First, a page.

2012 KIA Optima SX
For most of you out there, KIA is a manufacturer of ugly, cheap and uninspiring-to-drive cars. A good percentage of you didn’t even click on the link to this article only because the word KIA is in it. Well I am sorry to say, you will never know what you are missing out on.
There is no doubt that KIA vehicles are now getting very attractive to look at. Look at the SOUL, or the Forte Koup. Absolutely cool looking cars. Today though, all eyes are on the 2012 Optima SX.
AJAC members have gone crazy the last couple of months and have been using the Optima as a Christmas tree decorating it with awards as ornaments. Have they gone mad? Well, we had to find out but instead of choosing an EX, LX or Hybrid so we went for the full fat one, the Turbo charged SX.
At $33,600 it is not cheap, but at the same time the list of features put in a straight line, could hit a pedestrian from the top of the CN Tower. It is that long. It comes with stability control, cruise control, dual 12V power outlet, Aux in, USB port with IPod compatibility, Navigation, rear view camera, front and rear heated and COOLED seats, all round electric windows, dual sunroof, six airbags, ABS with brake assist, independent suspension, front and rear vented disk brakes, arm rest with a storage compartment, chilled glove box for your drinks, two cup holders, electric mirrors, compass integrated to the auto dimming rear view mirror that also has three programmable garage door remotes, Xenon headlights, smart key keyless entry, Bluetooth connectivity, satellite radio and a high-end Infinity sound system which alone is worth the money and the list goes on and on.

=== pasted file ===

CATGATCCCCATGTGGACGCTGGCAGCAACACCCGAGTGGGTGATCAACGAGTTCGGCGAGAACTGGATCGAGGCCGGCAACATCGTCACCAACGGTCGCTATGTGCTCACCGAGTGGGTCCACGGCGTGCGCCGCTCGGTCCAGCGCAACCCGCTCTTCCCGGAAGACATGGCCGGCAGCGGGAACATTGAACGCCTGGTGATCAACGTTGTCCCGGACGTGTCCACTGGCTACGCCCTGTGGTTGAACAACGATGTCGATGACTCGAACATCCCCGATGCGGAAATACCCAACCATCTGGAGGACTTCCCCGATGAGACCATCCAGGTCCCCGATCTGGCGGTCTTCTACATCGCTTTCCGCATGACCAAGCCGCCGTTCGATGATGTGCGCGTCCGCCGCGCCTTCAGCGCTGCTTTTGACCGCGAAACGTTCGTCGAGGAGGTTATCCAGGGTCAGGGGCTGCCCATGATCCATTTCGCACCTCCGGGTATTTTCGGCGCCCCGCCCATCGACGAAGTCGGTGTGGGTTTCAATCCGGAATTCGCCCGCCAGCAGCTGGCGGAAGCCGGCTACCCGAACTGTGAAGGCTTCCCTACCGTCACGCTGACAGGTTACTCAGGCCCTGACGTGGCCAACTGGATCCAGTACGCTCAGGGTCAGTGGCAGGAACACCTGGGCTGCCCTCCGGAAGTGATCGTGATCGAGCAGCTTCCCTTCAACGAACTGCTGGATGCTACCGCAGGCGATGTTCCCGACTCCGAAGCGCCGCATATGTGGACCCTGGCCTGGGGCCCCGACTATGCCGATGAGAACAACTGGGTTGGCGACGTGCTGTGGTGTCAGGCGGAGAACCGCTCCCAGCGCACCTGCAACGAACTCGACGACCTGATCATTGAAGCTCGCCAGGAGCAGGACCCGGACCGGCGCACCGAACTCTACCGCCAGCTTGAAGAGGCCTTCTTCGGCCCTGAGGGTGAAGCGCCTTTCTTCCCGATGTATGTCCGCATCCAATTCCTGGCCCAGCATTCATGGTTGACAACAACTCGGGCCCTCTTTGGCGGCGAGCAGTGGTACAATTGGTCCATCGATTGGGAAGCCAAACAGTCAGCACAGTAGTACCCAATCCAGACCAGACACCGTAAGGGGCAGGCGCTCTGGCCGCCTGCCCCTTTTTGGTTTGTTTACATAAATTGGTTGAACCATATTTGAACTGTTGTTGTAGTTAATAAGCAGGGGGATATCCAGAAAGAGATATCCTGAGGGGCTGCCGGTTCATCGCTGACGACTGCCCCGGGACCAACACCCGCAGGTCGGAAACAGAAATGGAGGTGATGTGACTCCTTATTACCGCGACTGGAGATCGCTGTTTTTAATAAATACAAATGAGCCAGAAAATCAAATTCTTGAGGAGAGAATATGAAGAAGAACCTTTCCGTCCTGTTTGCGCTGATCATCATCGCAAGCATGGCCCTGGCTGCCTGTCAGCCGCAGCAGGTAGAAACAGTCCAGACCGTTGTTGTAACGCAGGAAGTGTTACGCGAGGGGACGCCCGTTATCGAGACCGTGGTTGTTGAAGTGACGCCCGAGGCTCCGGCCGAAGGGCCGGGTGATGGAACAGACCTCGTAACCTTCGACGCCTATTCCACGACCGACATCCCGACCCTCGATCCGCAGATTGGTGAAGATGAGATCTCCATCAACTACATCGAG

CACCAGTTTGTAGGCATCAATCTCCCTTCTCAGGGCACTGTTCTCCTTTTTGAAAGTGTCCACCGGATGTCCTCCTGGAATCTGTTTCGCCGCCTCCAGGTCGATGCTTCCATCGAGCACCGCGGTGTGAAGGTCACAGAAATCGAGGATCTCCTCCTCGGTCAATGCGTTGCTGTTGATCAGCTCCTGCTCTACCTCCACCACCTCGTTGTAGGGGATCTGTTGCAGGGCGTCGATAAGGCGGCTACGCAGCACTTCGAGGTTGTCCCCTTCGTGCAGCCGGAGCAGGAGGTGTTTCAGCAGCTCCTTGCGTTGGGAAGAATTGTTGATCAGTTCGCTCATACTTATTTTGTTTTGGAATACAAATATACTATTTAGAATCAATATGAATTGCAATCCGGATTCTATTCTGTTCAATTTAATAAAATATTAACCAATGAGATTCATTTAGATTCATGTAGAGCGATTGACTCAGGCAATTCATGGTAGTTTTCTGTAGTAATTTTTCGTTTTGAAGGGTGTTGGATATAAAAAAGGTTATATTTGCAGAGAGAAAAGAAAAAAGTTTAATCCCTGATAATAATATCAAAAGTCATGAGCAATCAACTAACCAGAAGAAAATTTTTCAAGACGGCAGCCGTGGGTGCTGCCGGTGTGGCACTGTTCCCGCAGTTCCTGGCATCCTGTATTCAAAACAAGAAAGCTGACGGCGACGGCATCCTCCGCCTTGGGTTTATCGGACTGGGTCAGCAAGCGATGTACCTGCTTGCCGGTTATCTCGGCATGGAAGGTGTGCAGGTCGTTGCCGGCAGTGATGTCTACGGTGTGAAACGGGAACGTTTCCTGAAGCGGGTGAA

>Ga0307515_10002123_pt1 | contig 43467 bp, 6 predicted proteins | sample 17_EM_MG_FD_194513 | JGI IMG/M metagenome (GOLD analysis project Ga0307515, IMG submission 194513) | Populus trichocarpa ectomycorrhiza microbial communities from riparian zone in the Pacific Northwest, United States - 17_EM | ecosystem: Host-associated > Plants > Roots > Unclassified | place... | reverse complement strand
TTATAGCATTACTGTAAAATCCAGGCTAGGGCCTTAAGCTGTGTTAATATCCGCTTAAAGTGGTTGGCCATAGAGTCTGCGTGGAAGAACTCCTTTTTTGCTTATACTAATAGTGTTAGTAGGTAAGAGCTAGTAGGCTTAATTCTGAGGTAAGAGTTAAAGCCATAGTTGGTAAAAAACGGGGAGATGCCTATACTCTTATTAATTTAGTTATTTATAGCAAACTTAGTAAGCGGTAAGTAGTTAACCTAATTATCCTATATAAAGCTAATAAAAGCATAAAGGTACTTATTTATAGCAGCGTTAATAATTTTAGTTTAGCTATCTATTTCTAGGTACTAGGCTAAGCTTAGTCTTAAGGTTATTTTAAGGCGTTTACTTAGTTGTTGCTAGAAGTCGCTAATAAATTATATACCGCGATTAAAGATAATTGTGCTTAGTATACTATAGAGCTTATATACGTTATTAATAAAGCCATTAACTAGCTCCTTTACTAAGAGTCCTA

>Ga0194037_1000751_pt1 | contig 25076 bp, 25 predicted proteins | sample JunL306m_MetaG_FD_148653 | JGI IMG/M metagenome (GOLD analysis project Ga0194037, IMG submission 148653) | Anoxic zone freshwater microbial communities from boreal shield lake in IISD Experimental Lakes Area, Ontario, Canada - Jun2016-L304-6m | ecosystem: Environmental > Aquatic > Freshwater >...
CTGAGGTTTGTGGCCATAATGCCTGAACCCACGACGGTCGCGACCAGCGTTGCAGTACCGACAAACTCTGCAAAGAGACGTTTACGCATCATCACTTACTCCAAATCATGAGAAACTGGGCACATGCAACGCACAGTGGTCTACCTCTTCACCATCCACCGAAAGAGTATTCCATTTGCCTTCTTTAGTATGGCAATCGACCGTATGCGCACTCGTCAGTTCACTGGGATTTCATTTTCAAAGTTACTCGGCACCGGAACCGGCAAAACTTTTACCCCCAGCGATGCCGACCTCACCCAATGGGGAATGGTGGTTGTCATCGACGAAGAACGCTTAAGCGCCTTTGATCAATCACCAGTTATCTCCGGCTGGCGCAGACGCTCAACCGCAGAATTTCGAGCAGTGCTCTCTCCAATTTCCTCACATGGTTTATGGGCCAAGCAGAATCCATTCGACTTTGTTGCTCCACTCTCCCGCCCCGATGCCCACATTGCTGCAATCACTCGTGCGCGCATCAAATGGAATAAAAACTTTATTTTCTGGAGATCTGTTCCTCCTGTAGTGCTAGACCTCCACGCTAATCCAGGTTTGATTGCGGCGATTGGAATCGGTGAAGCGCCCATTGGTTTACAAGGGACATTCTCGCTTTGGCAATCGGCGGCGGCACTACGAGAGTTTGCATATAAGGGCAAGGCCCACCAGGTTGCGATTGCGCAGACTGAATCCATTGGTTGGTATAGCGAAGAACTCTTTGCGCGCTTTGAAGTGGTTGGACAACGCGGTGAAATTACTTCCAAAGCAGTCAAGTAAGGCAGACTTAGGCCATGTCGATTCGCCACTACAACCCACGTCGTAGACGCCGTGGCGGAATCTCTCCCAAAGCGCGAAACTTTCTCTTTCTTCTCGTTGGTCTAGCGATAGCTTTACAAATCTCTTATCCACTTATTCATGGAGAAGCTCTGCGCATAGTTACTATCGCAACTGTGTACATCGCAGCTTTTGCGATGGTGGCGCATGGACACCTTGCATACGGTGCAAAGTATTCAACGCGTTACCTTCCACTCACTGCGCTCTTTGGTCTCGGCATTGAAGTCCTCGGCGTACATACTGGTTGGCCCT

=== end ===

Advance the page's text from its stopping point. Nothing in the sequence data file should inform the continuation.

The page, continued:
The 2012 KIA Optima SX is simply beautiful. It has all-around sporty skirts, side grills like an M3, 18” alloys that look like they were nicked from some kind of prototype, a slick and curvy body with thick rear pillars, LED tail lights and HID headlamps, even the windshield water sprayers are nicely tucked under the hood. All these features compose a sexy sports sedan with attention to detail many other manufacturers would like to have in their fleet.
The interior is no disappointment either. The dash is driver-centric forming a cockpit, since it is tilted towards the driver and somehow it reminds me of older SAABs and BMWs. The huge LCD display for the SatNav in the top middle of the dash is an eye catcher and the number of buttons around it are a temptation for everyone to play with. The instrument panel is nicely designed and hosts another smaller color LCD display for the trip computer. It illuminates in a very fancy way but surprisingly the lower part where the light indicators are looks like it’s a part from the 80’s.
The steering wheel is fat and wrapped in soft leather and mounted on it are the controls for the radio, the cruise control, the Bluetooth phone controls, the trip computer and finally the ECO mode button which when pressed, decreases the throttle response and helps you save on gas. The most impressive controls though, are behind the steering wheel and are the floppy paddle gearbox levers.
The quality of the materials found inside the cabin can be divided into two separate categories. The upper materials used from the door panels all the way across the dash are high quality soft to the touch materials and there is even a part around the main console that is covered with stitched leather. The rest, are hard, cheaper plastic panels that are well put together though and the finish between them is not bad at all. The ergonomics score pretty high in this KIA too.